Richard Pecorella (RP)
RP: Friend of mine gave me tickets to the car race, he says ”Why don’t you go to the Indy car race? Get out of New York for a while. Just go have a good time, you’ll enjoy the race.”
Went to the race and sat down, I’m lookin’ around and then all of a sudden, Karen comes in, blond curly hair, big smile on. Sits down next to me and she says ”Hello.” I says ”How you doin’?” She says, ”First car race.” ”First car race? You never been to one?” She said ”Nope.” I said, ”Oh, I’ll tell you all about it.”
I knew as soon as I looked at her that she was the one. It was magical, I can’t describe it. I couldn’t tell her that, but I was like a 15-year-old again. I got all google-eyed and didn’t know what to do or say and stumbling, wasn’t like me at all. Wasn’t the typical macho Italian guy from Brooklyn. [Laughs].
I says, ”Maybe you’d like to go to dinner after the race?” She looks at me, she goes, ”You know what? Maybe I will.” When I met Karen, she relaxed me, and she showed me how to live in a city of stress without the stress. She just taught me patience, I had very little patience.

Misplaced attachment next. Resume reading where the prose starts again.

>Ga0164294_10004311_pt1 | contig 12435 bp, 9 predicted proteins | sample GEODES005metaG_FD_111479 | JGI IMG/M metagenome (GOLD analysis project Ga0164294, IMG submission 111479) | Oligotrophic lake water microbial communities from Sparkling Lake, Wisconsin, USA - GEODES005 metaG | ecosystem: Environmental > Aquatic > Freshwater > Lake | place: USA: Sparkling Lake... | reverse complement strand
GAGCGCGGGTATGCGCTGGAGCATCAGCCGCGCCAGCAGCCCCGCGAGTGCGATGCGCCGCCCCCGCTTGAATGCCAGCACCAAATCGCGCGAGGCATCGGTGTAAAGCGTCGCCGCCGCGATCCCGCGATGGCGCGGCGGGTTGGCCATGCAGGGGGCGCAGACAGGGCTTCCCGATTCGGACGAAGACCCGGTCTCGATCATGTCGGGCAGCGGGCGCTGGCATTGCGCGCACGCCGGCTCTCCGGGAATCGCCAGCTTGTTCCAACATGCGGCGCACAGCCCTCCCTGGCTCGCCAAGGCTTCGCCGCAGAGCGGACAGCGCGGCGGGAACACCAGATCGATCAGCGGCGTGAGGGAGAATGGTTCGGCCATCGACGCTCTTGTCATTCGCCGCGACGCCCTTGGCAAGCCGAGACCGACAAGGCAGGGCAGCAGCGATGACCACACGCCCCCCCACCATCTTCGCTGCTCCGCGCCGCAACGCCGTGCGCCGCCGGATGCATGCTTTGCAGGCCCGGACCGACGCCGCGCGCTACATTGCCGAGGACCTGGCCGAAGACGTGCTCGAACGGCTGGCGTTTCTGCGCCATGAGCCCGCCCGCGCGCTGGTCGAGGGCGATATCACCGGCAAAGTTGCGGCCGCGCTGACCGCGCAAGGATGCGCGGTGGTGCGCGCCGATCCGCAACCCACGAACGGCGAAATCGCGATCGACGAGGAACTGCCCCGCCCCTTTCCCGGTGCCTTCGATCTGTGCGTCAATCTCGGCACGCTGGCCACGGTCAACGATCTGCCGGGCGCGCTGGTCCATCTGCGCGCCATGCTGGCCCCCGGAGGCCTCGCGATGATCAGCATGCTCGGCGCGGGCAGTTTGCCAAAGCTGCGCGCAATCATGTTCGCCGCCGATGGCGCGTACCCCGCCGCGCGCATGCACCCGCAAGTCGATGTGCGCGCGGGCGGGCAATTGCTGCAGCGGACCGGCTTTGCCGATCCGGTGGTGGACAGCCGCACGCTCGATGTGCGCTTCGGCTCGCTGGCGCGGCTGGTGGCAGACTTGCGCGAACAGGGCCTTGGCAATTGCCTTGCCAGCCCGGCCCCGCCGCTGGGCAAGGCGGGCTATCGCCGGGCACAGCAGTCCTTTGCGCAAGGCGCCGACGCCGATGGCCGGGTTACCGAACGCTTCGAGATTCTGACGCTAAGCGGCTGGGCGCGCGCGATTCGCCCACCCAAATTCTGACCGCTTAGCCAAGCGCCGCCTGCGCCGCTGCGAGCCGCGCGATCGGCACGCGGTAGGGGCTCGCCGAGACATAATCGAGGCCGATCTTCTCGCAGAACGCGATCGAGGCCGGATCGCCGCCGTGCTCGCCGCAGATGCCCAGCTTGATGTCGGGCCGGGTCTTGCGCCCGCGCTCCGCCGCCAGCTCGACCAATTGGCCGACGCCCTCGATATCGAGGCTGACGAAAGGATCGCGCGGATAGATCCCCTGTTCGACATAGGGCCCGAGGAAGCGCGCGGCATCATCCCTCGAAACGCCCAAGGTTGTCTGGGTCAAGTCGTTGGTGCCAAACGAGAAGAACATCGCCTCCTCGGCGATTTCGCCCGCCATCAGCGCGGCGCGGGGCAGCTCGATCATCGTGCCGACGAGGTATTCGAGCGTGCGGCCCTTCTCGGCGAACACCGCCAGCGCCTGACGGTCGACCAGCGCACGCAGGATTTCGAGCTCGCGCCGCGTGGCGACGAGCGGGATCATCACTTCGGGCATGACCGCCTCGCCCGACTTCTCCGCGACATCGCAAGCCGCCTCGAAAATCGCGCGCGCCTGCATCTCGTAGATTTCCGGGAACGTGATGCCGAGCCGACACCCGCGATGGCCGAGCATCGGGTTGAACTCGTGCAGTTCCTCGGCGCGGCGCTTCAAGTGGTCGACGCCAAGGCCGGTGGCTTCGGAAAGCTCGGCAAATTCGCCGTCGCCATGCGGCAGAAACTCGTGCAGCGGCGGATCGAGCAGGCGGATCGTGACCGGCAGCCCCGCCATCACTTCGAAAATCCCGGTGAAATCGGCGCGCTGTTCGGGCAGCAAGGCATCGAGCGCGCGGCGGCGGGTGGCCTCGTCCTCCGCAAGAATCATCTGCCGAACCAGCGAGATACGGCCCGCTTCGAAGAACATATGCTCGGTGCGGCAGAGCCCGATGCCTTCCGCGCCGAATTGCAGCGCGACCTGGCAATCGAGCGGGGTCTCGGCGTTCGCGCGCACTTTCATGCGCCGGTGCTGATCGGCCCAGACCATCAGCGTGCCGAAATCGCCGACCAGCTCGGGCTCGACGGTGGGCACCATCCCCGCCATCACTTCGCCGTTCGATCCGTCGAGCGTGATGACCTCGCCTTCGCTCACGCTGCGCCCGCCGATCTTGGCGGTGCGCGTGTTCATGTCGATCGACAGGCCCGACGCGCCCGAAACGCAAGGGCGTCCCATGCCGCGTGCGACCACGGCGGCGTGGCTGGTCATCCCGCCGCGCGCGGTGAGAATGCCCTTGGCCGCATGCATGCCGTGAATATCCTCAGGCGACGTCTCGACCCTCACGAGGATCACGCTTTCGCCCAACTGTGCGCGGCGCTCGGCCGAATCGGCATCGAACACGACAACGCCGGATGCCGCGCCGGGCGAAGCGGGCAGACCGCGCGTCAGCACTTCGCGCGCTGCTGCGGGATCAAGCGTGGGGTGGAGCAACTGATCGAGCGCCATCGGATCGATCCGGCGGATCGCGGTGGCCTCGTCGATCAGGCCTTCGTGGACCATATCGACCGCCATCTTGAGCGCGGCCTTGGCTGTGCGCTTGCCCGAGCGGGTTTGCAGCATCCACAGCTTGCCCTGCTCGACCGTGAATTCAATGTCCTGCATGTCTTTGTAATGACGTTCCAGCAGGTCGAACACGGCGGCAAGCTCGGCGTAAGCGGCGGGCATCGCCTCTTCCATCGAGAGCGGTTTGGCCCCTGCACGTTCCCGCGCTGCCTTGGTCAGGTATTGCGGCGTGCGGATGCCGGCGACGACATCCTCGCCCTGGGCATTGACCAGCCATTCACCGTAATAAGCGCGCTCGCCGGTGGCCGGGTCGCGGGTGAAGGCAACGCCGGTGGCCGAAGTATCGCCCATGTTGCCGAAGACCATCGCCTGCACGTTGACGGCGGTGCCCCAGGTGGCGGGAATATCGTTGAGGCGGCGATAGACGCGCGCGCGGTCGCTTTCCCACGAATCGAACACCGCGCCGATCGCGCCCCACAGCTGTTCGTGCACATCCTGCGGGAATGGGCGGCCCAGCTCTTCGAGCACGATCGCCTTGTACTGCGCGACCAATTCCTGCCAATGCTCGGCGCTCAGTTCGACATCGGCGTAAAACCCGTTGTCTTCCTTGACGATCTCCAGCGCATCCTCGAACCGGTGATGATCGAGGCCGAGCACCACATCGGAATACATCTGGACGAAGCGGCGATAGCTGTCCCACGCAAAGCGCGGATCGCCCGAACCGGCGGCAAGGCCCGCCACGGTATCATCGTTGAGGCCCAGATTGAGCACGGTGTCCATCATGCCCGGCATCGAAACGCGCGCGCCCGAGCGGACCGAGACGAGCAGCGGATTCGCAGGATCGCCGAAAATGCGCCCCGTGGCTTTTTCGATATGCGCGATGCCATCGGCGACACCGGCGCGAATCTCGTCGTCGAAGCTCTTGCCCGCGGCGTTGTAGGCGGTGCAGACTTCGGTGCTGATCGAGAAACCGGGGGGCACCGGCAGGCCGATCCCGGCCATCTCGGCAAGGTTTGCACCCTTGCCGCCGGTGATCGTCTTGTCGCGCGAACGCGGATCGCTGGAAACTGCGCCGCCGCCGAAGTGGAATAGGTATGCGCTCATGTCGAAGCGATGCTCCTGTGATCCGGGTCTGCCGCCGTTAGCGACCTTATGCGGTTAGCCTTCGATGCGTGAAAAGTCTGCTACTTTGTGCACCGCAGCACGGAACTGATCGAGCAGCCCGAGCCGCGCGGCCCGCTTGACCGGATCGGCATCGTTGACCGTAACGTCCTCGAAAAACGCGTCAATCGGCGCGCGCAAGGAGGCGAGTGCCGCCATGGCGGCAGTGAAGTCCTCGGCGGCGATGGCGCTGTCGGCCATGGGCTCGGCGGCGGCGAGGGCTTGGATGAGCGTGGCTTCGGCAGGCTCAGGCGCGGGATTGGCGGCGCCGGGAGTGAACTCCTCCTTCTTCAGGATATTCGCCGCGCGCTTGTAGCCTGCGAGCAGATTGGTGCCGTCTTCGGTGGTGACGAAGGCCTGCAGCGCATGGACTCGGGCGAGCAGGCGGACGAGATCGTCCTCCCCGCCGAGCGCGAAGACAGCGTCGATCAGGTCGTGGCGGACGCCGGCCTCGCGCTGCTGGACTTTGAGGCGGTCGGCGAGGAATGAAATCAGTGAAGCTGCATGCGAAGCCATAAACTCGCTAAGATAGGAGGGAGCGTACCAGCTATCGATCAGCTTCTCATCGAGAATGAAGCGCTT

Basically, I was one of those guys who rolled down the window and screamed at the drivers when they weren’t driving the way I thought they should be. And she toned me down. She showed me to be nicer to people, give it a second thought before you start yelling. And I’ve carried that with me. Anytime we did a driving trip, it was always an adventure, even a short trip. We would go to her brother’s house quite often and it became a joke later on—we would get frisky in the car and decide to stop at a motel along the way, and her brother would be waiting for us to get there in two hours, and we wouldn’t get there for five hours. But our best trips were to Las Vegas. She loved it there and I loved it there. We just got back from there two days before she was killed, and we were gonna get married there the following June.
Other than her going to work, there wasn’t a time we weren’t together. Every morning, Karen would drive with me to my office and then she’d take the subway from my office one stop to the Trade Center—I worked in Brooklyn, from my window across the East River, I could see the Twin Towers. So I’m doin’ some work and one of my workers comes in and says, ‘Richie, I just heard that the Trade Center got hit with a plane.’ I turn around and I see the building burning, and I took my office chair and I threw it at my window.
I miss her eyes. Her eyes sparkled to me. One day they were blue, next day they were green, depending on how the light hit them. Karen, I’ll always be in love with you, and I will see you again. I will do enough good to make it up there.